This website is intended for an Australian and New Zealand audience who are interested in acromegaly
This website is intended for an Australian and New Zealand audience who are interested in acromegaly

Is it a symptom or sign?

A symptom is something that a person can feel or report to a healthcare professional, such as having a headache, joint aches or excessive sweating.

A sign is something that a healthcare professional finds upon examination, such as an altered jawline, having unusually thick skin or high blood pressure.

Features of acromegaly

How does acromegaly affect people?

Acromegaly can affect people in different ways.

A common sign of acromegaly is enlarged hands and feet. People with acromegaly often notice that their rings are not fitting on their fingers or their gloves are feeling tighter. They may also find that their shoes feel smaller or their shoe size has increased over time.

Over many years the shape of the face may change if the condition is not recognised and treated.  Gradual bone changes in the face may cause the nose and brow to enlarge, the lower jaw may protrude and gaps between the teeth may start to widen or teeth become misaligned.  The voice may also deepen and become huskier as the vocal cords thicken.

These changes develop gradually.  You, and even those close to you who see you every day, may not notice them for some time.  In fact, friends or family who may not have seen you in a while or a new healthcare professional may be the first to notice physical changes that suggest you may have acromegaly.

Some people with acromegaly may experience changes to their eyesight, or may have nonspecific symptoms such as aching joints, general tiredness, headaches or feeling low in mood.

In women aged 40 or older, symptoms may be wrongly attributed to the start of the menopause.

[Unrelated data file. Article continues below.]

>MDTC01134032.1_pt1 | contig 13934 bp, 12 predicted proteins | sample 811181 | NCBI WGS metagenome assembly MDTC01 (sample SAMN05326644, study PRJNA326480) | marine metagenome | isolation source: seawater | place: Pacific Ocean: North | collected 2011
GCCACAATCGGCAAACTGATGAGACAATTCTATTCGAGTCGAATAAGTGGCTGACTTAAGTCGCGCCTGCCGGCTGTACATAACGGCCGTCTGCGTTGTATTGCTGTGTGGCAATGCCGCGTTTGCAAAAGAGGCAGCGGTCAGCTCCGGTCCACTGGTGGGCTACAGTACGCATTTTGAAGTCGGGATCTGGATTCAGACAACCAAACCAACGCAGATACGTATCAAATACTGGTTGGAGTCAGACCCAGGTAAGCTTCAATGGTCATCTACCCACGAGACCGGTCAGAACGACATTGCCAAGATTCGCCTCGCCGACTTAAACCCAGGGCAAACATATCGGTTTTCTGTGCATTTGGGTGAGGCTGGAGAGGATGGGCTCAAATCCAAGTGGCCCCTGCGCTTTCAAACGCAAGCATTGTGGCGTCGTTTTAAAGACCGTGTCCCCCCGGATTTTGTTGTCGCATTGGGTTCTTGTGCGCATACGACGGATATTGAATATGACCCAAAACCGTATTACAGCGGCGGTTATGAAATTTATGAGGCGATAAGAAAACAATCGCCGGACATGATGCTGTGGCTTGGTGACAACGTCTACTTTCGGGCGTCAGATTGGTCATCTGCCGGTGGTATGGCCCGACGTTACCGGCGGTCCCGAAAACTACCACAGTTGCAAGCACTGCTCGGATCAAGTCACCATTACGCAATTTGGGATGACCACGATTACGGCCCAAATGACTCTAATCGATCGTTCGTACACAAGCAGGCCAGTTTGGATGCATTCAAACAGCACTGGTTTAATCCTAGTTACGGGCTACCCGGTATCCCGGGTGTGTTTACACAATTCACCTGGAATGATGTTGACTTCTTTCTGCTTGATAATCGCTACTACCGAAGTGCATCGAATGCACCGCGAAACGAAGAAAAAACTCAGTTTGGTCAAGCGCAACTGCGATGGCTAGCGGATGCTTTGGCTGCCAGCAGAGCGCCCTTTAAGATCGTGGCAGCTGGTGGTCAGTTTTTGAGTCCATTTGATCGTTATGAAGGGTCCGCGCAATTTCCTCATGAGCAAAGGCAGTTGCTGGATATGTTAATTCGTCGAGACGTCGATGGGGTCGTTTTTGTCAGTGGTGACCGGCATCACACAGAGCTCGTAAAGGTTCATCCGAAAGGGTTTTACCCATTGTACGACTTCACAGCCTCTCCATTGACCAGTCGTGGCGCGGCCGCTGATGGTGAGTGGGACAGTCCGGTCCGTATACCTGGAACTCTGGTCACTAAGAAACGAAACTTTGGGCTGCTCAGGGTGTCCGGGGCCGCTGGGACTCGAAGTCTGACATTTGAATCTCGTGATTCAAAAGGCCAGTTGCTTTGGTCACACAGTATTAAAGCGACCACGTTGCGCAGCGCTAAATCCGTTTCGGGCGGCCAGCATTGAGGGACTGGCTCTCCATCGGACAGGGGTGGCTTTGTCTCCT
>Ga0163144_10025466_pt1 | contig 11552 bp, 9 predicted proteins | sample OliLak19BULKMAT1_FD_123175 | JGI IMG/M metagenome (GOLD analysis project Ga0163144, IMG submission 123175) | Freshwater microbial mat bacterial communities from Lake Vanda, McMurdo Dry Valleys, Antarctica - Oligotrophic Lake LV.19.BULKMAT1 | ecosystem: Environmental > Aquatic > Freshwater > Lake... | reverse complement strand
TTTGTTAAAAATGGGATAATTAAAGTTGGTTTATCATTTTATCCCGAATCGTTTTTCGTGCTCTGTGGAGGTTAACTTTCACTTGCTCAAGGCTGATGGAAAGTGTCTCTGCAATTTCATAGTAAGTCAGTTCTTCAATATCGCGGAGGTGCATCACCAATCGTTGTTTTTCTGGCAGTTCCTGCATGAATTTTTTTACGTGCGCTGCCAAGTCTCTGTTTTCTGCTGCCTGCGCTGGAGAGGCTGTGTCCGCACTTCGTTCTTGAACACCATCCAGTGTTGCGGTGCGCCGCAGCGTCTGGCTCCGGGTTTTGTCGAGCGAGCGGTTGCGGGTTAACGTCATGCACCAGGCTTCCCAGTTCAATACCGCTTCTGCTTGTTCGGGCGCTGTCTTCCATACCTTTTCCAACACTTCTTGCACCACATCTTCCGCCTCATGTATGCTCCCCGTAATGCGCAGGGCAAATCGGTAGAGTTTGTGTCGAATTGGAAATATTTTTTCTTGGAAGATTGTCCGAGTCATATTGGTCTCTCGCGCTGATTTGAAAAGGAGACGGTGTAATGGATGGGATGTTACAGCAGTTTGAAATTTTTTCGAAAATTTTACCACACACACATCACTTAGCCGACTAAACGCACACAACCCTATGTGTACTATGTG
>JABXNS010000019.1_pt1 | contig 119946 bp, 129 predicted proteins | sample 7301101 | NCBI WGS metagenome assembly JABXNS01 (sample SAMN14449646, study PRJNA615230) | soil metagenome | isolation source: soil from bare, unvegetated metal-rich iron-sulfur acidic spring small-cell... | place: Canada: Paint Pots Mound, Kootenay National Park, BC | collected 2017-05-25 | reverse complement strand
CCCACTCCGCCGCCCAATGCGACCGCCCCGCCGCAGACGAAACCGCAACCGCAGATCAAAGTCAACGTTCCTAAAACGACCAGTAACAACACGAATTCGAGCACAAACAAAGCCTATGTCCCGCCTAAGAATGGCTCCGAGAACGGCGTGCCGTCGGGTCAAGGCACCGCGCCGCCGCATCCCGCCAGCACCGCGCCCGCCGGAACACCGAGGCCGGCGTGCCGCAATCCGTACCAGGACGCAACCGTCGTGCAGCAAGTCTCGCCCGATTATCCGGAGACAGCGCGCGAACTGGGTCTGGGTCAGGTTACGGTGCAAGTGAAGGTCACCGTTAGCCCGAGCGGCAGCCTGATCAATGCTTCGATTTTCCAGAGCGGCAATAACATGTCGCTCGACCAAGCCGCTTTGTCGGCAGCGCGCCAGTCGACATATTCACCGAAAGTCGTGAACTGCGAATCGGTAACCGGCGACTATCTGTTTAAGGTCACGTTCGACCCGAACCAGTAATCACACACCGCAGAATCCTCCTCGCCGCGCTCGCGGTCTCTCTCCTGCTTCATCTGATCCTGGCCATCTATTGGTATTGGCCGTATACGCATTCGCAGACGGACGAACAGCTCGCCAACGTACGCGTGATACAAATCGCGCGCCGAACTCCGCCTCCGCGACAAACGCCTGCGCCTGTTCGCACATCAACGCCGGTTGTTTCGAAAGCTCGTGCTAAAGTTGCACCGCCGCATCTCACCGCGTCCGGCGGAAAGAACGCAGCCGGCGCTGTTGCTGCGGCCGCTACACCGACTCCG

Excessive snoring that your partner complains about or not sleeping well, gradually gaining weight, and sweating excessively are other features of acromegaly.

Acromunity Fast Facts:  Acromegaly diagnosis is often delayed

The diagnosis of acromegaly is often delayed because the features develop gradually and are not specific at first.  The average time taken for diagnosis is 6 years. They may also be wrongly attributed to the normal aging process.

As a result it is not uncommon for people to remain undiagnosed for several years.

Read about the diagnosis of acromegaly >

Could your symptoms be due to acromegaly?

Take a look at the Acromegaly Symptoms and Signs Checklist below that lists some of the symptoms that people with acromegaly may experience and doctors may ask about when diagnosing Acromegaly.

If you answer yes to several of these questions or you suspect that you could have acromegaly it is important that you speak to your doctor.  If your doctor suspects you have acromegaly, they may refer you to a specialist who treats people with endocrine disorders.

Remember that symptoms and signs of acromegaly can be nonspecific and may take several years to emerge.

It is important to consult a healthcare professional if you have not already been diagnosed as the information provided here is not intended to replace professional advice.

“You don’t have to have all the symptoms to have a problem; my symptoms were not making me ill”

Maria, Living with acromegaly